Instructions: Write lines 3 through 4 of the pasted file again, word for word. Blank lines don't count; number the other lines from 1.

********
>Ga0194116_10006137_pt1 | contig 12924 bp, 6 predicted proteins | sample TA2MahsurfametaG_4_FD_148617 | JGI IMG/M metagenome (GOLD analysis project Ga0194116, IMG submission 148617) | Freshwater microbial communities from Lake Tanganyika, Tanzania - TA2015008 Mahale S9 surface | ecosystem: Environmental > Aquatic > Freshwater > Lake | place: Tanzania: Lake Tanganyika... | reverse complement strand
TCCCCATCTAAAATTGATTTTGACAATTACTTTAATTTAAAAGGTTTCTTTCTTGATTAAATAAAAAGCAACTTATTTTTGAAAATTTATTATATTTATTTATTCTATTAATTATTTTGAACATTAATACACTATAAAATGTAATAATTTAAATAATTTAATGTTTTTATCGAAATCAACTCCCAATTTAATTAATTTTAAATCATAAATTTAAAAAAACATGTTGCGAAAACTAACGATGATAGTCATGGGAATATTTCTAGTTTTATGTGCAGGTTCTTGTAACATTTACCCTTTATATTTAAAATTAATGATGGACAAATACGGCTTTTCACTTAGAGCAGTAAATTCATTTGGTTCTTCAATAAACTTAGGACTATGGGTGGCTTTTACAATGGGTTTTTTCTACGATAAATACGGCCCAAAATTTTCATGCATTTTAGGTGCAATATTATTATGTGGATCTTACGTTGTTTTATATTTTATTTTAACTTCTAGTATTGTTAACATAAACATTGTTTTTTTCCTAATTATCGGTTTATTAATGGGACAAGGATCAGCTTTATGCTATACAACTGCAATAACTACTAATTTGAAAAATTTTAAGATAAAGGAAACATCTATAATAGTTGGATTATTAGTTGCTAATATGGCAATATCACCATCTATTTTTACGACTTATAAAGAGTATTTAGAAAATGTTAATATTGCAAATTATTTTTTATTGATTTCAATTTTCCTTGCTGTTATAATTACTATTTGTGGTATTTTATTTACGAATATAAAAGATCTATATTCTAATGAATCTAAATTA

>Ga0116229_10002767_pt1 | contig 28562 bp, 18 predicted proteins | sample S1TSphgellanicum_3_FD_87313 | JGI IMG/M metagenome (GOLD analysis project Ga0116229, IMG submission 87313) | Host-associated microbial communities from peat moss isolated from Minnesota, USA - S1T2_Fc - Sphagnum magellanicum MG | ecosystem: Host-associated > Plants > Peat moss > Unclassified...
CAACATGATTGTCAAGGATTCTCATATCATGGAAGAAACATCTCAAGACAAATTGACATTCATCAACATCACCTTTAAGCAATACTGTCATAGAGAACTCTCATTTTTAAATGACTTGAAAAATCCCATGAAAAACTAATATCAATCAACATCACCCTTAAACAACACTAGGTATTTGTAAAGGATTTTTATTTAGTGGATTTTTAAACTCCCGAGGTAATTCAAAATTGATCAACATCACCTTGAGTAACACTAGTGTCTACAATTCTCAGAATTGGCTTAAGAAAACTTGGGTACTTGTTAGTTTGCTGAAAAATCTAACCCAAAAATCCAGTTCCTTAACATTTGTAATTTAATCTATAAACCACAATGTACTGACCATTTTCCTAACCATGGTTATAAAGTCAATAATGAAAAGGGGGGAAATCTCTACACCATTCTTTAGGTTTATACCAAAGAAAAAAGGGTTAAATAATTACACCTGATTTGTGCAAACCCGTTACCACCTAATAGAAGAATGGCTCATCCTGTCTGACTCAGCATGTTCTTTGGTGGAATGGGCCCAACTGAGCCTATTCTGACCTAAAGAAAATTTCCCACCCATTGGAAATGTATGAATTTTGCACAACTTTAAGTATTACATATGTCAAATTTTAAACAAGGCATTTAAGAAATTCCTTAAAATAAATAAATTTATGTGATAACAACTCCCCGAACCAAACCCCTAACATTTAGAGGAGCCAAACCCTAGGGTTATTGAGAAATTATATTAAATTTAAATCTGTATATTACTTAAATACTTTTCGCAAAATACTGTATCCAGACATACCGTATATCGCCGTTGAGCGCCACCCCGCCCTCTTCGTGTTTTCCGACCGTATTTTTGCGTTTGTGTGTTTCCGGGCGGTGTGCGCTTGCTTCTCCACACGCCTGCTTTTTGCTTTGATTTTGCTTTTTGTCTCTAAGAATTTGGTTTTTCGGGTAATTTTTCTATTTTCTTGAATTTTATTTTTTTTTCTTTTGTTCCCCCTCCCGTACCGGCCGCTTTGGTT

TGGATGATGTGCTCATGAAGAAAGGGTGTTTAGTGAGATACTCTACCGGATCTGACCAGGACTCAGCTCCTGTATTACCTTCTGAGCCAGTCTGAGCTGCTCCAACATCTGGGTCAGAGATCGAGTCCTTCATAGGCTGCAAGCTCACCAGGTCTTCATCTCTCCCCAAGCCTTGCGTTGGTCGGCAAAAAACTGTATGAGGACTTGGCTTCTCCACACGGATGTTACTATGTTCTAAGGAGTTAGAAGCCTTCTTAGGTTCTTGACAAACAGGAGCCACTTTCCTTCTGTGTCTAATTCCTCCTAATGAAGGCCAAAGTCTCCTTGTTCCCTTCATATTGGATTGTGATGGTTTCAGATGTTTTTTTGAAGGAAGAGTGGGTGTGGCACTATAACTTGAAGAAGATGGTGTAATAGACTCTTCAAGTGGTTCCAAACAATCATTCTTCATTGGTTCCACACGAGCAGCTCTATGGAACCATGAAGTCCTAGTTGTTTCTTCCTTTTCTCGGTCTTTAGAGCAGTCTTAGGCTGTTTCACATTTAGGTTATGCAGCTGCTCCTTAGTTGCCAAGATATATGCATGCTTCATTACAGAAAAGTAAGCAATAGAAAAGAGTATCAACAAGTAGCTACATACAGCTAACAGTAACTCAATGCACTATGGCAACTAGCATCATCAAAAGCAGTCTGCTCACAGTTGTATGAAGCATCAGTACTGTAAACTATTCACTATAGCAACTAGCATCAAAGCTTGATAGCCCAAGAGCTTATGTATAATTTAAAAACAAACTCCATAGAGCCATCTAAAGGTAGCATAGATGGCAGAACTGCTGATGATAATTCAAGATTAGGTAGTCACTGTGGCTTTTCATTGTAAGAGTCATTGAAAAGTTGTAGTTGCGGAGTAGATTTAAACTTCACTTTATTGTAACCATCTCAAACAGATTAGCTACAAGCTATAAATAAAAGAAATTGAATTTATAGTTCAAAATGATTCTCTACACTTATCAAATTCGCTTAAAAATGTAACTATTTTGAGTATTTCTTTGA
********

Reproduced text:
>Ga0116229_10002767_pt1 | contig 28562 bp, 18 predicted proteins | sample S1TSphgellanicum_3_FD_87313 | JGI IMG/M metagenome (GOLD analysis project Ga0116229, IMG submission 87313) | Host-associated microbial communities from peat moss isolated from Minnesota, USA - S1T2_Fc - Sphagnum magellanicum MG | ecosystem: Host-associated > Plants > Peat moss > Unclassified...
CAACATGATTGTCAAGGATTCTCATATCATGGAAGAAACATCTCAAGACAAATTGACATTCATCAACATCACCTTTAAGCAATACTGTCATAGAGAACTCTCATTTTTAAATGACTTGAAAAATCCCATGAAAAACTAATATCAATCAACATCACCCTTAAACAACACTAGGTATTTGTAAAGGATTTTTATTTAGTGGATTTTTAAACTCCCGAGGTAATTCAAAATTGATCAACATCACCTTGAGTAACACTAGTGTCTACAATTCTCAGAATTGGCTTAAGAAAACTTGGGTACTTGTTAGTTTGCTGAAAAATCTAACCCAAAAATCCAGTTCCTTAACATTTGTAATTTAATCTATAAACCACAATGTACTGACCATTTTCCTAACCATGGTTATAAAGTCAATAATGAAAAGGGGGGAAATCTCTACACCATTCTTTAGGTTTATACCAAAGAAAAAAGGGTTAAATAATTACACCTGATTTGTGCAAACCCGTTACCACCTAATAGAAGAATGGCTCATCCTGTCTGACTCAGCATGTTCTTTGGTGGAATGGGCCCAACTGAGCCTATTCTGACCTAAAGAAAATTTCCCACCCATTGGAAATGTATGAATTTTGCACAACTTTAAGTATTACATATGTCAAATTTTAAACAAGGCATTTAAGAAATTCCTTAAAATAAATAAATTTATGTGATAACAACTCCCCGAACCAAACCCCTAACATTTAGAGGAGCCAAACCCTAGGGTTATTGAGAAATTATATTAAATTTAAATCTGTATATTACTTAAATACTTTTCGCAAAATACTGTATCCAGACATACCGTATATCGCCGTTGAGCGCCACCCCGCCCTCTTCGTGTTTTCCGACCGTATTTTTGCGTTTGTGTGTTTCCGGGCGGTGTGCGCTTGCTTCTCCACACGCCTGCTTTTTGCTTTGATTTTGCTTTTTGTCTCTAAGAATTTGGTTTTTCGGGTAATTTTTCTATTTTCTTGAATTTTATTTTTTTTTCTTTTGTTCCCCCTCCCGTACCGGCCGCTTTGGTT